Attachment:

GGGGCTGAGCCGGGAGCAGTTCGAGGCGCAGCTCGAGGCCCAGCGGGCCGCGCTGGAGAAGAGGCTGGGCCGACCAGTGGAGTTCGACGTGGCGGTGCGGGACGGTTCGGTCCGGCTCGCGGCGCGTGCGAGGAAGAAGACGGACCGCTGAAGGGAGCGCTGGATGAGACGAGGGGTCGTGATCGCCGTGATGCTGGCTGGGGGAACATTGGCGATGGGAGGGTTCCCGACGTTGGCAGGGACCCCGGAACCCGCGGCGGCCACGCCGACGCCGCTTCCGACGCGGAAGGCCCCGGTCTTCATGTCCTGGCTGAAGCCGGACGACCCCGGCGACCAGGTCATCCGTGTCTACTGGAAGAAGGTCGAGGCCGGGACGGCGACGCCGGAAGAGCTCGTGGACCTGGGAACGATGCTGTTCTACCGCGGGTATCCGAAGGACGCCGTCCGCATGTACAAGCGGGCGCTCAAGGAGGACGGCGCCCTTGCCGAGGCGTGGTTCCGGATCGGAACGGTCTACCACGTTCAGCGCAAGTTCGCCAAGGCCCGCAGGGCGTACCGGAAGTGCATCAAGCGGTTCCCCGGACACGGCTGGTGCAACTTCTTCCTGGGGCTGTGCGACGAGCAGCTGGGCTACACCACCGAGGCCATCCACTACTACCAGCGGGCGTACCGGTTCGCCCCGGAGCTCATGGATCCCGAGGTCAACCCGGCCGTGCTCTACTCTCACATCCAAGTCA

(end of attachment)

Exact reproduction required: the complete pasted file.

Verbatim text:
GGGGCTGAGCCGGGAGCAGTTCGAGGCGCAGCTCGAGGCCCAGCGGGCCGCGCTGGAGAAGAGGCTGGGCCGACCAGTGGAGTTCGACGTGGCGGTGCGGGACGGTTCGGTCCGGCTCGCGGCGCGTGCGAGGAAGAAGACGGACCGCTGAAGGGAGCGCTGGATGAGACGAGGGGTCGTGATCGCCGTGATGCTGGCTGGGGGAACATTGGCGATGGGAGGGTTCCCGACGTTGGCAGGGACCCCGGAACCCGCGGCGGCCACGCCGACGCCGCTTCCGACGCGGAAGGCCCCGGTCTTCATGTCCTGGCTGAAGCCGGACGACCCCGGCGACCAGGTCATCCGTGTCTACTGGAAGAAGGTCGAGGCCGGGACGGCGACGCCGGAAGAGCTCGTGGACCTGGGAACGATGCTGTTCTACCGCGGGTATCCGAAGGACGCCGTCCGCATGTACAAGCGGGCGCTCAAGGAGGACGGCGCCCTTGCCGAGGCGTGGTTCCGGATCGGAACGGTCTACCACGTTCAGCGCAAGTTCGCCAAGGCCCGCAGGGCGTACCGGAAGTGCATCAAGCGGTTCCCCGGACACGGCTGGTGCAACTTCTTCCTGGGGCTGTGCGACGAGCAGCTGGGCTACACCACCGAGGCCATCCACTACTACCAGCGGGCGTACCGGTTCGCCCCGGAGCTCATGGATCCCGAGGTCAACCCGGCCGTGCTCTACTCTCACATCCAAGTCA